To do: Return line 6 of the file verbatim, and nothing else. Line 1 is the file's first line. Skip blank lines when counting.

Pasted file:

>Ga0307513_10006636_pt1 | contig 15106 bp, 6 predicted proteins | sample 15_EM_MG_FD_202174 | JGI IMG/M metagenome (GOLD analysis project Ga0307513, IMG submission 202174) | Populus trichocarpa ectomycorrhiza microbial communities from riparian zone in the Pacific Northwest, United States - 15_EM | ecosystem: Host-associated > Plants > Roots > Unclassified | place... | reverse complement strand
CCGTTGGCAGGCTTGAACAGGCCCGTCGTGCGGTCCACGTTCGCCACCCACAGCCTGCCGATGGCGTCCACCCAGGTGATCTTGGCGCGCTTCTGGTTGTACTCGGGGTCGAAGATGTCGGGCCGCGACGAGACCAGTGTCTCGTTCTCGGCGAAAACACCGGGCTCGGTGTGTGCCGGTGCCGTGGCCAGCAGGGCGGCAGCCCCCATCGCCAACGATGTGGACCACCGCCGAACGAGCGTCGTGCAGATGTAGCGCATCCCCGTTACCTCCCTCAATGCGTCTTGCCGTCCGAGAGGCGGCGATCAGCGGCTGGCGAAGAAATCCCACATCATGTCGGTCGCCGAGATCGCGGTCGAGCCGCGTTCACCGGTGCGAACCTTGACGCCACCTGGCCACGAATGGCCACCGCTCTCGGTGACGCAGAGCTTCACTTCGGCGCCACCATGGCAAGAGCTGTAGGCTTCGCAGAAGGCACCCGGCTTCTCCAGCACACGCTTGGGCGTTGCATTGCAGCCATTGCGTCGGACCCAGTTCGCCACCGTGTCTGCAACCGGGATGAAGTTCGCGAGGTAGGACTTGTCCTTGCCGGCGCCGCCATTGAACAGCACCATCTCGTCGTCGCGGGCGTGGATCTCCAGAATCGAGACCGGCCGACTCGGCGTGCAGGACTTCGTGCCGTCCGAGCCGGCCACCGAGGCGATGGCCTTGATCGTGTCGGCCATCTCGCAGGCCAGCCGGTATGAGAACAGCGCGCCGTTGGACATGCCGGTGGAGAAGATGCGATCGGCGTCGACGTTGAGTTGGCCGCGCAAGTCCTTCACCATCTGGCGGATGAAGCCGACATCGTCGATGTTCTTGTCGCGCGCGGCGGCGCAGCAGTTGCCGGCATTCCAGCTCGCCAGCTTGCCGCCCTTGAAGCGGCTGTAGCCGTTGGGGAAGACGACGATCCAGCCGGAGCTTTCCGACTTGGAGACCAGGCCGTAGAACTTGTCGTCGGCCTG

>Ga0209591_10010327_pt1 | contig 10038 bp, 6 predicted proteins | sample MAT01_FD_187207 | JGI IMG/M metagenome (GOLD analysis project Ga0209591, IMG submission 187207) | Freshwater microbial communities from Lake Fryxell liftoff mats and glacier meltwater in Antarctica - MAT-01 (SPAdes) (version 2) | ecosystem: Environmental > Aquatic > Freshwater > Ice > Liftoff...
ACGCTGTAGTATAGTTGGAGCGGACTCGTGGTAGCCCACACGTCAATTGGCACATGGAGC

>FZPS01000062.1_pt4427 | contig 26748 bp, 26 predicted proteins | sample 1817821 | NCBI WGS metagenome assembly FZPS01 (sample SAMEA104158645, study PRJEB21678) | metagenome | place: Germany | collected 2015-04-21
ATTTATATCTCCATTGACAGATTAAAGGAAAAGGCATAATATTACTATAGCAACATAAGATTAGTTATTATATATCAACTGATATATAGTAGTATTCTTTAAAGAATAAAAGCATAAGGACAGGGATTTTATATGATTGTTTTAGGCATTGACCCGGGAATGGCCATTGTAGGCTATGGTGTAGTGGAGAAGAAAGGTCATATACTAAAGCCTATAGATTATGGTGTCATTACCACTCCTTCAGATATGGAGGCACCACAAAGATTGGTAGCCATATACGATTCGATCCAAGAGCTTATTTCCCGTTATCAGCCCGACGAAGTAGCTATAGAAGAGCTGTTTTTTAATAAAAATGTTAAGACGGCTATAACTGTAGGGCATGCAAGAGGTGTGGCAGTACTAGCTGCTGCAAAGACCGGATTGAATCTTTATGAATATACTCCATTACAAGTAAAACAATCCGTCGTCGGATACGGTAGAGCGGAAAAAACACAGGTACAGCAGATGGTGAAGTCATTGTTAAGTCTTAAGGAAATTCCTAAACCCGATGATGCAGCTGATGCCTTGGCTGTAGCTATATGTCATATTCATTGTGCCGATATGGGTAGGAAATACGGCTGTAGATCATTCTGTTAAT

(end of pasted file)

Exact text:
ATTTATATCTCCATTGACAGATTAAAGGAAAAGGCATAATATTACTATAGCAACATAAGATTAGTTATTATATATCAACTGATATATAGTAGTATTCTTTAAAGAATAAAAGCATAAGGACAGGGATTTTATATGATTGTTTTAGGCATTGACCCGGGAATGGCCATTGTAGGCTATGGTGTAGTGGAGAAGAAAGGTCATATACTAAAGCCTATAGATTATGGTGTCATTACCACTCCTTCAGATATGGAGGCACCACAAAGATTGGTAGCCATATACGATTCGATCCAAGAGCTTATTTCCCGTTATCAGCCCGACGAAGTAGCTATAGAAGAGCTGTTTTTTAATAAAAATGTTAAGACGGCTATAACTGTAGGGCATGCAAGAGGTGTGGCAGTACTAGCTGCTGCAAAGACCGGATTGAATCTTTATGAATATACTCCATTACAAGTAAAACAATCCGTCGTCGGATACGGTAGAGCGGAAAAAACACAGGTACAGCAGATGGTGAAGTCATTGTTAAGTCTTAAGGAAATTCCTAAACCCGATGATGCAGCTGATGCCTTGGCTGTAGCTATATGTCATATTCATTGTGCCGATATGGGTAGGAAATACGGCTGTAGATCATTCTGTTAAT